TERRE HAUTE —
The ghostly “Stiffy Green,” the famous Terre Haute hound reputed to walk late at night alongside his departed master through Highland Lawn Cemetery, broke from his usual routine New Year’s Eve to welcome 2013 by hosting a big party in the Ohio Building downtown.
The spooky bulldog with green eyes made of glass wore a big hat reading “Happy New Year” as guests of the party checked in with Marylee Hagan, executive director of the Vigo County Historical Society’s museum. The Society hosted the event, known as the Stiffy Green Fur Ball.
Bands played live music on two floors of the spacious Ohio Building near Seventh and Ohio streets as a crowd of nearly 150 guests celebrated the end of one year and the start of a new one.
Stiffy Green is a huge part of local folklore and Monday night’s party, a fundraiser for the Historical Society, was a way to celebrate that, said Gary Greiner, president of the Historical Society board. Ken Warner, a former board president, came up with idea, he noted.
“I think this is going to grow and grow,” Greiner said of the event, now in its first year.
The “Fur Ball” is one of the few big semi-formal New Year’s Eve parties in the city. It is in the same venue as the New Year’s Eve party hosted until recently by Junior Achievement, another not-for-profit organization.
Funds raised through the event will benefit the Historical Society, which is set to move from its long-time location on South Sixth Street to the Glidden Furniture building at 929 Wabash Avenue. Society officials say they hope the move will take place before next year’s New Year’s Eve celebrations. Money raised by Monday night’s party will help kick off a capital campaign slated for the spring to help pay for the move, Greiner said.
Guests at the Fur Ball were invited to have their pictures taken with “Stiffy Green.” The dog is actually a ceramic porch ornament from the home of the late John Heinl, whose family mausoleum featured the dog inside for many years. Vandals damaged the famous figure in the 1980s by shooting a bullet through a mausoleum window and striking one of the dog’s eyes. After that, the Heinl family asked the museum to care for “Stiffy Green,” Hagan explained.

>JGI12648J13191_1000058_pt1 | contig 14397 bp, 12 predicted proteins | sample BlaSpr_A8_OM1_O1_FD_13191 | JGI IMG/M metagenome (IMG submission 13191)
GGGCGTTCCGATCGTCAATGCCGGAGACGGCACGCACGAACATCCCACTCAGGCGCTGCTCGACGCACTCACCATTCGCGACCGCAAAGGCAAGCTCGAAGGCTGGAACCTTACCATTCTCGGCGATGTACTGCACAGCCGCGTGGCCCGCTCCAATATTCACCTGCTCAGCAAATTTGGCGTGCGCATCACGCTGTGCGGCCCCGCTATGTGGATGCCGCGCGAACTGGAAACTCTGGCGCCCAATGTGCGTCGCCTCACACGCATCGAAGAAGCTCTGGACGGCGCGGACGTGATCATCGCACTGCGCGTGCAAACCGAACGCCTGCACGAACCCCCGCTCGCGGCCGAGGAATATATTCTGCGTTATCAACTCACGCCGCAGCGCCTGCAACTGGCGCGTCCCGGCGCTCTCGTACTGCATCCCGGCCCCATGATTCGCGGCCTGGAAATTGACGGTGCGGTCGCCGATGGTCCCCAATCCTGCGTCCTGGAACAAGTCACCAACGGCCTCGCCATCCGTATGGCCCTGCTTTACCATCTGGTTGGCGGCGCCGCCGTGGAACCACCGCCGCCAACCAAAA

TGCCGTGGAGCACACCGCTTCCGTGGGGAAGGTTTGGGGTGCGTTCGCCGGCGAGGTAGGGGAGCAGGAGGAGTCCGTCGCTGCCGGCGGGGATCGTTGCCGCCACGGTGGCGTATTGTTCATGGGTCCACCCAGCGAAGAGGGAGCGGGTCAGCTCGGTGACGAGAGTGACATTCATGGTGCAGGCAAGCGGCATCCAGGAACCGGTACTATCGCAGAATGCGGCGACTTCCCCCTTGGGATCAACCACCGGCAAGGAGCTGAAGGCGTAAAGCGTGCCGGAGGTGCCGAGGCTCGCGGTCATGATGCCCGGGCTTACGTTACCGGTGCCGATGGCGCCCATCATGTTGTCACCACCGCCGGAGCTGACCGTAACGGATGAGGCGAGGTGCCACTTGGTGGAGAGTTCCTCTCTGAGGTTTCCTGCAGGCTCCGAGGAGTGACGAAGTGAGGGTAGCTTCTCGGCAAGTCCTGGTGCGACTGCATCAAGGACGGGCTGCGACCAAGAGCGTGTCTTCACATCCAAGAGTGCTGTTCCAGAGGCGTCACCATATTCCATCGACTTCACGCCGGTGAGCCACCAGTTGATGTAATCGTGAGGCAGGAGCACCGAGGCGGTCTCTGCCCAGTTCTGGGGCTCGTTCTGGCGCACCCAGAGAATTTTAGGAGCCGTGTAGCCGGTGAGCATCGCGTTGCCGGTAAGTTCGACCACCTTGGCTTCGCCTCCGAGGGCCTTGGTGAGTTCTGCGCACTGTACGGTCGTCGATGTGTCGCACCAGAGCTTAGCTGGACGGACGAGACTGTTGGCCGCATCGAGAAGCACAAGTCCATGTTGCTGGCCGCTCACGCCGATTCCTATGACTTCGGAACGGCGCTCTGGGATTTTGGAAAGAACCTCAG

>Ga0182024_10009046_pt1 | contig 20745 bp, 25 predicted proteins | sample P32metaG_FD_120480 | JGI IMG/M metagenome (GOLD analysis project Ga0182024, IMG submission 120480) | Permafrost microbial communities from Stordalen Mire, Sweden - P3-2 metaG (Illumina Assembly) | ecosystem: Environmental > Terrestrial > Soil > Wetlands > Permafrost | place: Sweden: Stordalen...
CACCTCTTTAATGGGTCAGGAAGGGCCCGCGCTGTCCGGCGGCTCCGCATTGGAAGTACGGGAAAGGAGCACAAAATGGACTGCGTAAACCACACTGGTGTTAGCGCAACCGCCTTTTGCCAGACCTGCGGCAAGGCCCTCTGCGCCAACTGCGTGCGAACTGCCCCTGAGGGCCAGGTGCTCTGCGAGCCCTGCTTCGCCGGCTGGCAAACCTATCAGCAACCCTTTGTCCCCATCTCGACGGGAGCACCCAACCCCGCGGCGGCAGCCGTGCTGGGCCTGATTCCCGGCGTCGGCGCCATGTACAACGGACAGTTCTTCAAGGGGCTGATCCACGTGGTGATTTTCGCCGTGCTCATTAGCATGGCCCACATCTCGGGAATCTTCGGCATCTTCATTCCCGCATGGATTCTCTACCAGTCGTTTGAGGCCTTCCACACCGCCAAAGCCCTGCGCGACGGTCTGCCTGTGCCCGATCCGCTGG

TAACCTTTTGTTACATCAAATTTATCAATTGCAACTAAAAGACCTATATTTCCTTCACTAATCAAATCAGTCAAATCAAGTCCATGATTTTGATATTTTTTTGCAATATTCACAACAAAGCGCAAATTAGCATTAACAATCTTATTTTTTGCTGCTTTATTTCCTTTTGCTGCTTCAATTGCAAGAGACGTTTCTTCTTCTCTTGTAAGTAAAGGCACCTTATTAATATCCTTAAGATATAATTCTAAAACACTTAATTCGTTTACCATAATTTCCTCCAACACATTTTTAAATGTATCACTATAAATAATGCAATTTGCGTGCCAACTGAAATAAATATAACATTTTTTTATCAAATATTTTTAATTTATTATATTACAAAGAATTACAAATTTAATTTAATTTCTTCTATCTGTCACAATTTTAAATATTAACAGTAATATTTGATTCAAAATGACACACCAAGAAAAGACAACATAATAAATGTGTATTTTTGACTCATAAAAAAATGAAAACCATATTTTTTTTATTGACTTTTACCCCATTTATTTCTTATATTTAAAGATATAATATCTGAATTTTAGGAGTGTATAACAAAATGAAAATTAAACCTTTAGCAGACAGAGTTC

Many people believe the ceramic figure, which is normally on display in the basement of the Historical Society, is a stuffed, once-living dog. But it’s not.
That has not stopped the story of Stiffy Green from becoming one of Terre Haute’s best-known folk tales. A number of websites and books feature the legend in all its spine-chilling glory.
Of course, the Historical Society is about much more than “Stiffy Green.”
“If you like history, you can’t help but love Terre Haute,” said Dave Frisse, a Historical Society vice president whose band was performing classic rock, jazz and blues Monday night. “Everywhere you turn, there’s something interesting,” he said.
Music was also provided at the “Fur Ball” by Marshall Rector and Easy Street, which played New Orleans and big band jazz.
The event was catered by the Saratoga and Rick’s Smoke House.
The Fur Ball, at which many people were formally dressed while others were more casual, featured a toast at midnight to welcome the new year, something the Historical Society hopes will continue long into the future.
“This will be one of our annual things,” Hagan said as she greeted guests. “Hopefully, people will continue to support this for many years to come.”
Reporter Arthur Foulkes can be reached at (812) 231-4232 or firstname.lastname@example.org